• The unique compositions of steryl ferulates in foxtail millet, barnyard
           millet and naked barley
    • Abstract: Publication date: May 2018Source: Journal of Cereal Science, Volume 81Author(s): Wakako Tsuzuki, Shiro Komba, Eiichi Kotake-Nara, Masato Aoyagi, Hiroyuki Mogushi, Shuji Kawahara, Akira Horigane Although oryzanol in rice bran is one of the most utilised steryl ferulates (SFs, ferulic acid/coumaric acid esters of phytosterol/triterpene alcohol), SFs are also present in other cereals. Thus, we herein report the SF profiles present in various cereals, pseudo-cereals and millets using a high performance liquid chromatography (HPLC) method. The SF contents of whole foxtail millet, whole proso millet, and whole barnyard millet were 28.9, 0.2, and 4.8 mg-oryzanol equivalent/100 g, respectively, indicating that the SF content in whole foxtail millet was about 80% of oryzanol in brown rice. Using an atmospheric pressure chemical ionisation method combined with mass spectrometry (APCI-MS), the SF components from several millets and cereals were identified. It revealed that SFs of whole foxtail millet was composed of stigmastanyl ferulate (73%), stigmastanyl coumarate (10%), and others (17%). Furthermore, SF compositions of whole barnyard millet and naked barley were firstly determined and they were considerably different from those of other cereals.
  • A normalized texture profile analysis approach to evaluate firming
           kinetics of bread crumbs independent from its initial texture
    • Abstract: Publication date: May 2018Source: Journal of Cereal Science, Volume 81Author(s): Mario Jekle, Andreas Fuchs, Thomas Becker Firming kinetics of bread crumbs are a major quality-determining factor. In literature, dough variations are often related to crumb firming behaviors. It is hypothesized, that this is often a spurious correlation based on methodological effects due to changes of the crumb void fraction. Thus, the study investigated different initial crumb textures with equal solid materials and a normalized TPA methodology with adapted cylinder probe sizes. The results showed a clear methodological impact of the standard TPA approach. The normalized TPA methodology showed weak or no significant correlations between the crumb void fraction and firmness, the firmness and the firming rate, as well as the void fraction and the firming rate. This proves that mostly changes of the bread volume influence the firming behavior of bread crumbs with equal solid materials. The findings of the current study have to be considered for the interpretation of the firming behavior of bread crumbs.
  • Polyphenols from Australian-grown pigmented red and purple rice inhibit
           adipocyte differentiation
    • Abstract: Publication date: May 2018Source: Journal of Cereal Science, Volume 81Author(s): Esther T. Callcott, Abishek B. Santhakumar, Padraig Strappe, Jixun Luo, Christopher L. Blanchard Coloured rice is rich in polyphenols and has been shown to have significant antioxidant and anti-adipogenic potential. The study aimed to investigate the anti-adipogenic properties of polyphenol extract (PE) derived from Australian-grown rice varieties. Eight wholegrain pigmented rice varieties were screened for their polyphenol content and antioxidant activity, of which, Yunlu29 (red), Purple (purple) and Reiziq (brown) had the highest values. The selected varieties were then subjected to in-vitro investigation to determine the effect of rice-derived PE on adipocyte differentiation. Lipid accumulation and peroxisome proliferator-activated receptor gamma (PPARγ) expression were quantified by oil red O staining and RT-PCR respectively. PE from Yunlu29 (red) and Purple rice varieties significantly reduced (p 
  • In situ fortification of vitamin B12 in wheat flour and wheat bran by
           fermentation with Propionibacterium freudenreichii
    • Abstract: Publication date: May 2018Source: Journal of Cereal Science, Volume 81Author(s): Chong Xie, Rossana Coda, Bhawani Chamlagain, Minnamari Edelmann, Paulina Deptula, Pekka Varmanen, Vieno Piironen, Kati Katina Vitamin B12 is a micronutrient naturally existing in animal products. A growing interest and need to replace animal protein with plant protein sources have resulted in increased attention to developing vitamin B12-fortified plant-based food. Natural fortification by Propionibacterium freudenreichii is a promising alternative to chemical fortification, as P. freudenreichii can synthesize active vitamin B12. In this work, we studied vitamin B12 production in non-sterile matrices prepared from three raw materials of wheat: durum flour, wholewheat flour and wheat bran. Viable cell counts, pH, total titratable acidity and concentration of acids were determined. After seven days of fermentation, vitamin B12 levels reached 33 ± 4, 87 ± 10 and 155 ± 17 ng/g dry weight in durum flour, wholewheat flour, and wheat bran, respectively. While durum flour supported the growth of P. freudenreichii to higher cell densities and more efficient propionic acid production compared with the other two matrices, wholewheat flour and wheat bran were found to be the most promising of the three matrices for in situ production of vitamin B12.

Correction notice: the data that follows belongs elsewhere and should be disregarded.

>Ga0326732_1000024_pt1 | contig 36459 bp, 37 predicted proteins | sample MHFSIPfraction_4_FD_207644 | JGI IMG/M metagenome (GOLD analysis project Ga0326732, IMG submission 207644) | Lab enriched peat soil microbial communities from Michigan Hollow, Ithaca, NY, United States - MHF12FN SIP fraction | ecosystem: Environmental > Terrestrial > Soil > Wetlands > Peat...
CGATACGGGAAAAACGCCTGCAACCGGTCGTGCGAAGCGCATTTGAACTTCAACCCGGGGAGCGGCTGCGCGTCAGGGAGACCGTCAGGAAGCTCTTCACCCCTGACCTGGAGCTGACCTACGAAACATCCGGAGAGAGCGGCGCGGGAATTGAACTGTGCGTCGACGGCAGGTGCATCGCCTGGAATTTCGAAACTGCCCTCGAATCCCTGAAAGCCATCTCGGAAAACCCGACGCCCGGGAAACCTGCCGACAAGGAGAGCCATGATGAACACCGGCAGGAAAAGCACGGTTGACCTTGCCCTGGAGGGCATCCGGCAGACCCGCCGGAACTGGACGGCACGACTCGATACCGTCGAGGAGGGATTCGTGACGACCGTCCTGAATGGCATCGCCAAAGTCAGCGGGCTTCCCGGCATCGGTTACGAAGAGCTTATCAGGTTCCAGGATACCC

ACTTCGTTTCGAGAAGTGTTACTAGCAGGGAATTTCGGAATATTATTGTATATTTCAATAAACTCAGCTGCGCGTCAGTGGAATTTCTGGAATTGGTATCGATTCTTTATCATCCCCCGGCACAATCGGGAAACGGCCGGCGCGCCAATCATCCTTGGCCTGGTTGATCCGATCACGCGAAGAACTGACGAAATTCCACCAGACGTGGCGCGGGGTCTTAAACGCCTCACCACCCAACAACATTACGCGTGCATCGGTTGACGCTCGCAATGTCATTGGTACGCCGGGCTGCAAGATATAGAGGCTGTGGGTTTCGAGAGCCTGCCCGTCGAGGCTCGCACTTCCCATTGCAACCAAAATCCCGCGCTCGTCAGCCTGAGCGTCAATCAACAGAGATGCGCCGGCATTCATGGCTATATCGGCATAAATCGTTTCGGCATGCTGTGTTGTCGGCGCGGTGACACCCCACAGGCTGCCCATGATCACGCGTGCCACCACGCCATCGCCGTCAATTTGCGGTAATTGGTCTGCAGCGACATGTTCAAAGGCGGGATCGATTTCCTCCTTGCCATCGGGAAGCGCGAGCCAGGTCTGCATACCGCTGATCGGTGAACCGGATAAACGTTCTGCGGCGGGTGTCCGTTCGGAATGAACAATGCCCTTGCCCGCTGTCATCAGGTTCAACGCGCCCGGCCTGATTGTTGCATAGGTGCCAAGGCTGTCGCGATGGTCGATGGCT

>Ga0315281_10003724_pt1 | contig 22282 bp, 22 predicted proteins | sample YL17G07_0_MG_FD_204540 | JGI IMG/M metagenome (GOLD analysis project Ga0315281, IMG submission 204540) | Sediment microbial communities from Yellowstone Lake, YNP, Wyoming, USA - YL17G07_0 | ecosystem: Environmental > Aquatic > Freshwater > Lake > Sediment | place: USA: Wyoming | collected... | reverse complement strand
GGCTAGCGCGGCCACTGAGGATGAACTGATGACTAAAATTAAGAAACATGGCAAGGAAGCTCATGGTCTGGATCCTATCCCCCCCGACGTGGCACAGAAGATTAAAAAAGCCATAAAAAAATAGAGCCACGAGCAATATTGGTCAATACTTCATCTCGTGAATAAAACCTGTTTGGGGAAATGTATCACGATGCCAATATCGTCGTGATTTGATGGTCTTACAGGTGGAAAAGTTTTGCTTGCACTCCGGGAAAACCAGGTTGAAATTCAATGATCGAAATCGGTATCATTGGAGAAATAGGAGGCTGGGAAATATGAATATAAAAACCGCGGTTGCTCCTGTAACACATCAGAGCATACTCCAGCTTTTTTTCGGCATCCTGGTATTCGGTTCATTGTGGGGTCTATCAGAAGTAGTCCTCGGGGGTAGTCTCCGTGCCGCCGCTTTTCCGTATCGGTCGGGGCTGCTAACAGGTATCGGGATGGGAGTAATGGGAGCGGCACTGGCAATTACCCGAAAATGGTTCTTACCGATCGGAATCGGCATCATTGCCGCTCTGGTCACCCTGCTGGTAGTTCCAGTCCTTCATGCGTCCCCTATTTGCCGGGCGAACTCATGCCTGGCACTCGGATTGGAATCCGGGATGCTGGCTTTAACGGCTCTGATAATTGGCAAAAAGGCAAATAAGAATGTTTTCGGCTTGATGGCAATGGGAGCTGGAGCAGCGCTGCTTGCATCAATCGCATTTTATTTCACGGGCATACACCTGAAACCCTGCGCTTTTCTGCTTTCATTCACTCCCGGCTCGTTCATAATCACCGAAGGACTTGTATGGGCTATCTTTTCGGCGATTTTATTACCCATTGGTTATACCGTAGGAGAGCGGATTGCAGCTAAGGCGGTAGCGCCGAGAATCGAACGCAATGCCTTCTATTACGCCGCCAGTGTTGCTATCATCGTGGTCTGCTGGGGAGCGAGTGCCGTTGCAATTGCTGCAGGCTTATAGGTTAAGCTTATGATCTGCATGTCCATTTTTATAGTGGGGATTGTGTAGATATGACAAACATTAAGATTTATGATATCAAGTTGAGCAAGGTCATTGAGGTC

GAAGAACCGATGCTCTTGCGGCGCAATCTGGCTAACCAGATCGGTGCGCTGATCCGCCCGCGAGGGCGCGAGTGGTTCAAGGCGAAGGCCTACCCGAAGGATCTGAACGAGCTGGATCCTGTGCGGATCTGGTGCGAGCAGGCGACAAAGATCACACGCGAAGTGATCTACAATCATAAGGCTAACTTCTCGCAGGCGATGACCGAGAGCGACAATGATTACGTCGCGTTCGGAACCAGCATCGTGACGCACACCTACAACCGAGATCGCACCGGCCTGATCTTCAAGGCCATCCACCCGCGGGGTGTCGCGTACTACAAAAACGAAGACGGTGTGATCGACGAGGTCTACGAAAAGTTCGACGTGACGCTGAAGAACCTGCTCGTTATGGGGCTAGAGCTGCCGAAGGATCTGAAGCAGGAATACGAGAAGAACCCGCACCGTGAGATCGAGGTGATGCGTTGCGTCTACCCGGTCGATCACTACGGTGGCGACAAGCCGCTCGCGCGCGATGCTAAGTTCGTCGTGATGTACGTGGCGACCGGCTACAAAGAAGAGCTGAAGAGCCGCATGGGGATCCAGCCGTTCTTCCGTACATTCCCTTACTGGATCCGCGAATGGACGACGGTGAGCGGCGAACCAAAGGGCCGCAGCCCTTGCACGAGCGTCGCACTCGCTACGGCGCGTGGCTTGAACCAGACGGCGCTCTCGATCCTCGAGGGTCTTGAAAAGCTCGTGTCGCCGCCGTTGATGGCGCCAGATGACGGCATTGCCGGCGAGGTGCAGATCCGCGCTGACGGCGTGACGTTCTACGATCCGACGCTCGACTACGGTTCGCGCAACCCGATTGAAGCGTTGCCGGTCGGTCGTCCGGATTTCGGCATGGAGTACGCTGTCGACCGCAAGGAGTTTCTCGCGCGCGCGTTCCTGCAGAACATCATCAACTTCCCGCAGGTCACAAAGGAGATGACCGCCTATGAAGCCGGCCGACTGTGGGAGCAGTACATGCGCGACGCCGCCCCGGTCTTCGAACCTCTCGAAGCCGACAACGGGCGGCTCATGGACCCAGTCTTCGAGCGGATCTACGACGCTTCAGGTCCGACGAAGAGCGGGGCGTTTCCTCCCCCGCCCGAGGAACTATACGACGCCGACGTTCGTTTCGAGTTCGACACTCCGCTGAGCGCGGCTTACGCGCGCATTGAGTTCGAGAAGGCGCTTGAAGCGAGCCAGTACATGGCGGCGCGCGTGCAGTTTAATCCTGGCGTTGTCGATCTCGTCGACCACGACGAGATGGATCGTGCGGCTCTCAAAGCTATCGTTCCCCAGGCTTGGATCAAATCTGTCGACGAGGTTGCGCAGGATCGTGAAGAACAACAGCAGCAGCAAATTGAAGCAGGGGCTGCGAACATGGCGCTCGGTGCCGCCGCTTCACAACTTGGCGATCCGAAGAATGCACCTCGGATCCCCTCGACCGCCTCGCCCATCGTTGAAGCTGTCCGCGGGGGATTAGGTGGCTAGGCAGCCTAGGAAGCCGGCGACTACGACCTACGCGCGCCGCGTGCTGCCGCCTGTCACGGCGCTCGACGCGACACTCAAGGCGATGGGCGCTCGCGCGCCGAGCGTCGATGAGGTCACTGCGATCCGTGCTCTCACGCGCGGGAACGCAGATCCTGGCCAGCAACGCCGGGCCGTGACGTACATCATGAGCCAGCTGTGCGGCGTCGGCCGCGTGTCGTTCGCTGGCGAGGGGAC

• Study of grain cell wall structures by microscopic analysis with four
           different staining techniques
    • Abstract: Publication date: Available online 12 August 2011Source: Journal of Cereal ScienceAuthor(s): Emmie Dornez, Ulla Holopainen, Sven Cuyvers, Kaisa Poutanen, Jan A. Delcour, Christophe M. Courtin, Emilia Nordlund Four different grain cell wall staining techniques were compared. Two techniques specifically detected arabinoxylan (AX). The first technique used a xylanase probe, while the other one was based on immunolabeling of AX using monoclonal antibodies. The two other staining techniques, one based on Calcofluor and the other on immunolabeling using monoclonal antibodies, stained mixed-linkage β-glucan. Cell walls of wheat, barley, oat and rye grains, differing both in content and location of AX and β-glucan, were examined. The staining methods were complementary to each other in revealing the location and distribution of the major cereal dietary fiber components AX and β-glucan in the different grains. AX was mostly concentrated in nucellar epidermis and aleurone cells, whereas β-glucan was concentrated more in subaleurone cells. Furthermore, in the case of barley and rye, the endosperm cell walls also contained high amounts of β-glucan. Interestingly, β-glucan in rye and barley endosperm cell walls was located adjacent to the cell contents, suggesting that it is not evenly distributed in the endosperm cell walls. The results give new insight into the structure of the cereal dietary fiber complex. Further development of microscopic techniques will help in elucidating the cereal cell wall structure even in more detail.Highlights► Four cell wall staining techniques were compared on wheat, barley, oat and rye. ► Two techniques stained arabinoxylan and two stained β-glucan. ► Arabinoxylan was mostly concentrated in nucellar epidermis and aleurone cells. ► β-glucan was concentrated more in the subaleurone cells of the grains.
School of Mathematical and Computer Sciences
Heriot-Watt University
Edinburgh, EH14 4AS, UK
Tel: +00 44 (0)131 4513762
Fax: +00 44 (0)131 4513327
Home (Search)
Subjects A-Z
Publishers A-Z
Your IP address:
About JournalTOCs
News (blog, publications)
JournalTOCs on Twitter   JournalTOCs on Facebook

JournalTOCs © 2009-